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In scientific papers there are asterisks representing the significance. Do these asterisks represent the significance level of the performed test or do they represent the obtained p-values? For example if you perform a t-test with a significance level of 0.05 and you get a p-value of 0.003. Then you have to reject the null-hypothesis. But can you put one asterisk (p<0.05) or two asterisks (p<0.01) above the graph if you make one?

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    $\begingroup$ I don't understand the question: what do you mean by "make one"? $\endgroup$ – whuber Apr 1 '16 at 17:20
  • $\begingroup$ @whuber "if you make one" refers to the "the graph", i.e. "when one is making a figure, what are the rules for deciding on the asterisk". $\endgroup$ – amoeba Apr 1 '16 at 21:25
  • $\begingroup$ @amoeba That interpretation occurred to me, but I gave it a low probability of being correct because asterisks are usually applied to tables, not graphs. I haven't any definite idea what kind of "graph" is being referred to here, either. It seems one has to make a lot of assumptions in order to follow this question, which is why I have specifically requested clarification. $\endgroup$ – whuber Apr 1 '16 at 21:34
  • $\begingroup$ @whuber Oh, it is very very common in some fields to use asterisks in figures. Look at this: google.com/search?q=figure+asterisk+significance&tbm=isch. $\endgroup$ – amoeba Apr 1 '16 at 21:35
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There's not a single convention for asterisks. Sometimes they are for 10, 5 and 1% significance, or 5, 1 and 0.1% significance. Other times they could be in standard deviations and so on. You always have to read the table captions to see what they represent.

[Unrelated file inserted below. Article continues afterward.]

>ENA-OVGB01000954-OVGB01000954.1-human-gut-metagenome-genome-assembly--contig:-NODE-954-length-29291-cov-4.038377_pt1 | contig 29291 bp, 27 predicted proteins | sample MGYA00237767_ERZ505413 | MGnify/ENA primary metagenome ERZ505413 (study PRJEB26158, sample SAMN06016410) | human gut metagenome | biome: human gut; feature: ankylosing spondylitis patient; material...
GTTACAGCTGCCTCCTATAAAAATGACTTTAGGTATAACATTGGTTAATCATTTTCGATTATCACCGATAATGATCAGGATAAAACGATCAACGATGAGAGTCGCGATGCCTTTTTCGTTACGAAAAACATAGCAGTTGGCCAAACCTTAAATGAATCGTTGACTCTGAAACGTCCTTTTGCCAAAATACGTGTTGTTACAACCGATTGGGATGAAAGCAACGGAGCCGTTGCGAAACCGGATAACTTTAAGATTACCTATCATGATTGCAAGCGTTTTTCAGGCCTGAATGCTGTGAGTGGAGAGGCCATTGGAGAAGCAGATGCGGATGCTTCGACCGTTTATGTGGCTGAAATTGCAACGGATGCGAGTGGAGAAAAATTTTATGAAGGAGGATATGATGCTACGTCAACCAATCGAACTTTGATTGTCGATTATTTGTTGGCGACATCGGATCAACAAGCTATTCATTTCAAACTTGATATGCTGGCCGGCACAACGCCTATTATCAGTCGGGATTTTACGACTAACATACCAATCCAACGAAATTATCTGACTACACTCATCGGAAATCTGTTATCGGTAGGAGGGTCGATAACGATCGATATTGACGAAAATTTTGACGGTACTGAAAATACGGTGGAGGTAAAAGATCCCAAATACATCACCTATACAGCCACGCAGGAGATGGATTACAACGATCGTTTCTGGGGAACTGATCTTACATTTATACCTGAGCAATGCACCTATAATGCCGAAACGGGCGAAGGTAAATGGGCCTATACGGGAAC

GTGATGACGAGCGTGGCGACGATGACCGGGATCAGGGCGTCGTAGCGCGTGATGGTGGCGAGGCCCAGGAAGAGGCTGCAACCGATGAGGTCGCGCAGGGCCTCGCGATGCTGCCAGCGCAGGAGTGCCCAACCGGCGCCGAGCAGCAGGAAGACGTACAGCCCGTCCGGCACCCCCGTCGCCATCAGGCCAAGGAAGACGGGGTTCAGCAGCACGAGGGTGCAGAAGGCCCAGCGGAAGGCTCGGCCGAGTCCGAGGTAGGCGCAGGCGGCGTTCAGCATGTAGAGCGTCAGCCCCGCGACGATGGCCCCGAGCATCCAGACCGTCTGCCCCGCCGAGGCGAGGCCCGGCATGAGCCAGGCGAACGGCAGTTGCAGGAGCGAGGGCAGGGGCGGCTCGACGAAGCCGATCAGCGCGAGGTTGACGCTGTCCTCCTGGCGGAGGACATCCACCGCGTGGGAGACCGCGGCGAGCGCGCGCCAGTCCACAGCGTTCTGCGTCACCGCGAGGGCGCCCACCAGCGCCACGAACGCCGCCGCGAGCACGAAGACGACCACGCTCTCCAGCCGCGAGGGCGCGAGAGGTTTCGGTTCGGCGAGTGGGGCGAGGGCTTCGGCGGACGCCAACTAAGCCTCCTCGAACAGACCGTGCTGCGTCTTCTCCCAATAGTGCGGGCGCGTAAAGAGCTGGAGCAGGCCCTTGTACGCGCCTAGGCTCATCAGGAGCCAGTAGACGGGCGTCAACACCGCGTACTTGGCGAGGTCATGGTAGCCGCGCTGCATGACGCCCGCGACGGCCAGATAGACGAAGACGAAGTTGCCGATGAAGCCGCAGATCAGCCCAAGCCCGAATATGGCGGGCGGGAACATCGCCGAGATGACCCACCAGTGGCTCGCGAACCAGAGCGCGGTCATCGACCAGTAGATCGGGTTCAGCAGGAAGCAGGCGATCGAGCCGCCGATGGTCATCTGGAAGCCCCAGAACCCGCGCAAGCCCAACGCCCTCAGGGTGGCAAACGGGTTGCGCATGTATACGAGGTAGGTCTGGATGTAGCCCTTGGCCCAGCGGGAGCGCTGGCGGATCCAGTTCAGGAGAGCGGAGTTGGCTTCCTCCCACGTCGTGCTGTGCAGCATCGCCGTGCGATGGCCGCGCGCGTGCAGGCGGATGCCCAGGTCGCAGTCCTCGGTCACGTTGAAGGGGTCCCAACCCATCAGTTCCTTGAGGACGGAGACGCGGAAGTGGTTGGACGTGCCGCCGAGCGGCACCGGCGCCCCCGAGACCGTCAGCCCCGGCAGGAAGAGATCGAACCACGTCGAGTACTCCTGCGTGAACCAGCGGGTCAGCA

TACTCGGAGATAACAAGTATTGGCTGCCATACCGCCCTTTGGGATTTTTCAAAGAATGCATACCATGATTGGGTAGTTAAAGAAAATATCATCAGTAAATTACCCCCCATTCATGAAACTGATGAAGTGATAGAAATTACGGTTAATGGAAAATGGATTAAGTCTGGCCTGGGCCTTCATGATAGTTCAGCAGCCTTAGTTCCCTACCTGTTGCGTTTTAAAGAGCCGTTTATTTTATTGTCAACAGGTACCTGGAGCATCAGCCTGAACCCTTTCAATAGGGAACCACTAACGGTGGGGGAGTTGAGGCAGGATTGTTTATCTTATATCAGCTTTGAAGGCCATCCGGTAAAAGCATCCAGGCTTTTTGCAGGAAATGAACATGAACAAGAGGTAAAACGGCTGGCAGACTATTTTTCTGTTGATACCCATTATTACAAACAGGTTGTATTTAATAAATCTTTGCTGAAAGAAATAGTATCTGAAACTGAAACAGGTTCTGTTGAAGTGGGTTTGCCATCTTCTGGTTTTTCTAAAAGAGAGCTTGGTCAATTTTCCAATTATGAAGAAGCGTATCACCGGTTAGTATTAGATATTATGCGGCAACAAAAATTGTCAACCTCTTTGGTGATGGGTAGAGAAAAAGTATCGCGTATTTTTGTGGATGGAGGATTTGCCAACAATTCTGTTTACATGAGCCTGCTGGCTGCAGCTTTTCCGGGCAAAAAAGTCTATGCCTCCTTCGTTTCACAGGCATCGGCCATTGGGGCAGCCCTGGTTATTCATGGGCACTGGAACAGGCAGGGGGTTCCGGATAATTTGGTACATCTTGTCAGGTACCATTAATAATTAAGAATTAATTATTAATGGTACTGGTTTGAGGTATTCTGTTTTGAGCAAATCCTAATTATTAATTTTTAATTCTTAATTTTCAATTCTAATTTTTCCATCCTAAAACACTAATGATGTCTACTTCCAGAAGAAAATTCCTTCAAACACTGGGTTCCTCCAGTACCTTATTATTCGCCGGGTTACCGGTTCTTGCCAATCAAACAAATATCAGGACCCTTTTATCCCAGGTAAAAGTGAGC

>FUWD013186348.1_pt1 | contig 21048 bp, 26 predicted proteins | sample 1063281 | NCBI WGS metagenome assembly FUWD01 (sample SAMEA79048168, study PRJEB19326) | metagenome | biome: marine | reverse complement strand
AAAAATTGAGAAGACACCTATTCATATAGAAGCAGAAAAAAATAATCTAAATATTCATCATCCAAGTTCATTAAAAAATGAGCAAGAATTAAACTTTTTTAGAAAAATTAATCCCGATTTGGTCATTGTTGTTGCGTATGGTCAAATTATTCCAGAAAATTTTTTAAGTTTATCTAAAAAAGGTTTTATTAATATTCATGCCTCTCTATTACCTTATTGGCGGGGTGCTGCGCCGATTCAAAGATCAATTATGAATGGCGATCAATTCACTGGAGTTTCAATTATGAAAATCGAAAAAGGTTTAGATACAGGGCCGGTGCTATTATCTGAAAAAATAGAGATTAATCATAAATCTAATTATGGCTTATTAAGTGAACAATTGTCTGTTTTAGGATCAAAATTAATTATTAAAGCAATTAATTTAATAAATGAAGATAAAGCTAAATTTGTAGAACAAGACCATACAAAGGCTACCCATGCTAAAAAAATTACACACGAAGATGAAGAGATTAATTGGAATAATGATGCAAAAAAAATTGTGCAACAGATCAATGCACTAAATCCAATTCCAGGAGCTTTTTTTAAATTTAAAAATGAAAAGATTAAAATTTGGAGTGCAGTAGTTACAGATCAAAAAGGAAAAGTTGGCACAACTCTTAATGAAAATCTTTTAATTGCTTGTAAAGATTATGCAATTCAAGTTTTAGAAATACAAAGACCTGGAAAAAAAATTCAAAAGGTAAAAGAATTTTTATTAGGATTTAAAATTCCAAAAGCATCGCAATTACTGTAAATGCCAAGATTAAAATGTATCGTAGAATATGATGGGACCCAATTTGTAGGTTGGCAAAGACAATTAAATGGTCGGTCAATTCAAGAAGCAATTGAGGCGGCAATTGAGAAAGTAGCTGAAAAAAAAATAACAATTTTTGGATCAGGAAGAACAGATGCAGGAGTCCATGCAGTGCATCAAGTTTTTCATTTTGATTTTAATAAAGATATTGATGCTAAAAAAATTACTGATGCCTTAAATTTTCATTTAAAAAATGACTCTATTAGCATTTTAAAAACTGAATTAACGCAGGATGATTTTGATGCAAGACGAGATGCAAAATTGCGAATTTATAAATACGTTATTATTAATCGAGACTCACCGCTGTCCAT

For instance, a table caption may say that the significance levels are given by stars: * - 10%, ** - 5% and *** - 1%. In this case a coefficient with ** would mean that the p-value was under 0.05. It's like Michelin rating - more stars, better. At least, that's what I see in papers.

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  • $\begingroup$ (+1) But do they indicate achieving a prespecified significance level - so that if you were conducting all tests at a significance level of 5% you'd give one star only to all p-values under 5%, say, and no stars to all p-values over 5%? Or does one star indicate an observed p-value between 5% & 1%, say, & two stars indicate ones between 1% & 0.1%, &c.? I think that was part of the question. (And I don't recall having seen or heard of the former convention.) $\endgroup$ – Scortchi Apr 1 '16 at 21:16
  • $\begingroup$ Conventions for how many asterisks corresponds to what number may differ, but asterisks always refer to the actual p-values, I agree with @Scortchi. $\endgroup$ – amoeba Apr 1 '16 at 21:28
  • $\begingroup$ Giving one star to $p=0.1$ is weird. What fields are using this convention? $\endgroup$ – amoeba Apr 1 '16 at 21:33
  • $\begingroup$ @amoeba, I do it in economic forecasting :) when you have 50 observations, it's a gift to get $\alpha=0.05$. The point is that it's not a convention. I put the mapping in the table caption, so the reader knows what's it about. My table captions tend to be long, so you don't have to read the text to browse the tables and plots. $\endgroup$ – Aksakal Apr 1 '16 at 21:37

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